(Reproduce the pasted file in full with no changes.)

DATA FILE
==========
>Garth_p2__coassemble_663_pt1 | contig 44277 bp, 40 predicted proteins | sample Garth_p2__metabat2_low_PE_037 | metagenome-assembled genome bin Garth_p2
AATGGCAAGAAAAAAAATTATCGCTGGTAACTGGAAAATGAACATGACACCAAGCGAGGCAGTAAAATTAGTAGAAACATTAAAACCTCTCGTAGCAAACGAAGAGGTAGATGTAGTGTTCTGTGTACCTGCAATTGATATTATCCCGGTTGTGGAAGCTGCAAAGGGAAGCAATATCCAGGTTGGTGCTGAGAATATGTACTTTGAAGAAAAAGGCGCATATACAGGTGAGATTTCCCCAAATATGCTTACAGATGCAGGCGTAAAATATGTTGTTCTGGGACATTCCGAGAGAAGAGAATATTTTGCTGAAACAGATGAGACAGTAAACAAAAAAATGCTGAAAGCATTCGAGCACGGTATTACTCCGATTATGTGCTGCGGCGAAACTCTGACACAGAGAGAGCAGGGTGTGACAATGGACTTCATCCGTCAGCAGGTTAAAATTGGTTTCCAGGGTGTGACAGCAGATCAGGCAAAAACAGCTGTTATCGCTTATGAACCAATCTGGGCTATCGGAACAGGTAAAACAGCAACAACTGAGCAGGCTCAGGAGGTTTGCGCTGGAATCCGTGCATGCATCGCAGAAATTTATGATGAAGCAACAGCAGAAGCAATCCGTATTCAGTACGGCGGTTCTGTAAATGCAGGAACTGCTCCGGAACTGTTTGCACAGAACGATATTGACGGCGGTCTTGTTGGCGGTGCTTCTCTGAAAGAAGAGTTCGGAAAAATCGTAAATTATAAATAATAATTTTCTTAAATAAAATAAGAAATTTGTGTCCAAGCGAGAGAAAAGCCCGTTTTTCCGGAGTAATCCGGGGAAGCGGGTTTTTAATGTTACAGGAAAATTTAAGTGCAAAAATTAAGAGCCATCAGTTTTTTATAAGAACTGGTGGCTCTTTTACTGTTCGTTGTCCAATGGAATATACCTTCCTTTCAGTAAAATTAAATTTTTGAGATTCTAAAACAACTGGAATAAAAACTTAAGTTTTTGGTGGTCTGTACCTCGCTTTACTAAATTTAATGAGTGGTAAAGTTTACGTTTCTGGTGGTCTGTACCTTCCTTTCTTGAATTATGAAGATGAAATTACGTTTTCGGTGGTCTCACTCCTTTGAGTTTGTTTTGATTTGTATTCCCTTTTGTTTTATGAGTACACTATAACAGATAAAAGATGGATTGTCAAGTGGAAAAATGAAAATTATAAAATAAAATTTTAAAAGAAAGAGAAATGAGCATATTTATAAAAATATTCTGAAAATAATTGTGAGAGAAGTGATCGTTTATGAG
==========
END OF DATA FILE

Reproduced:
>Garth_p2__coassemble_663_pt1 | contig 44277 bp, 40 predicted proteins | sample Garth_p2__metabat2_low_PE_037 | metagenome-assembled genome bin Garth_p2
AATGGCAAGAAAAAAAATTATCGCTGGTAACTGGAAAATGAACATGACACCAAGCGAGGCAGTAAAATTAGTAGAAACATTAAAACCTCTCGTAGCAAACGAAGAGGTAGATGTAGTGTTCTGTGTACCTGCAATTGATATTATCCCGGTTGTGGAAGCTGCAAAGGGAAGCAATATCCAGGTTGGTGCTGAGAATATGTACTTTGAAGAAAAAGGCGCATATACAGGTGAGATTTCCCCAAATATGCTTACAGATGCAGGCGTAAAATATGTTGTTCTGGGACATTCCGAGAGAAGAGAATATTTTGCTGAAACAGATGAGACAGTAAACAAAAAAATGCTGAAAGCATTCGAGCACGGTATTACTCCGATTATGTGCTGCGGCGAAACTCTGACACAGAGAGAGCAGGGTGTGACAATGGACTTCATCCGTCAGCAGGTTAAAATTGGTTTCCAGGGTGTGACAGCAGATCAGGCAAAAACAGCTGTTATCGCTTATGAACCAATCTGGGCTATCGGAACAGGTAAAACAGCAACAACTGAGCAGGCTCAGGAGGTTTGCGCTGGAATCCGTGCATGCATCGCAGAAATTTATGATGAAGCAACAGCAGAAGCAATCCGTATTCAGTACGGCGGTTCTGTAAATGCAGGAACTGCTCCGGAACTGTTTGCACAGAACGATATTGACGGCGGTCTTGTTGGCGGTGCTTCTCTGAAAGAAGAGTTCGGAAAAATCGTAAATTATAAATAATAATTTTCTTAAATAAAATAAGAAATTTGTGTCCAAGCGAGAGAAAAGCCCGTTTTTCCGGAGTAATCCGGGGAAGCGGGTTTTTAATGTTACAGGAAAATTTAAGTGCAAAAATTAAGAGCCATCAGTTTTTTATAAGAACTGGTGGCTCTTTTACTGTTCGTTGTCCAATGGAATATACCTTCCTTTCAGTAAAATTAAATTTTTGAGATTCTAAAACAACTGGAATAAAAACTTAAGTTTTTGGTGGTCTGTACCTCGCTTTACTAAATTTAATGAGTGGTAAAGTTTACGTTTCTGGTGGTCTGTACCTTCCTTTCTTGAATTATGAAGATGAAATTACGTTTTCGGTGGTCTCACTCCTTTGAGTTTGTTTTGATTTGTATTCCCTTTTGTTTTATGAGTACACTATAACAGATAAAAGATGGATTGTCAAGTGGAAAAATGAAAATTATAAAATAAAATTTTAAAAGAAAGAGAAATGAGCATATTTATAAAAATATTCTGAAAATAATTGTGAGAGAAGTGATCGTTTATGAG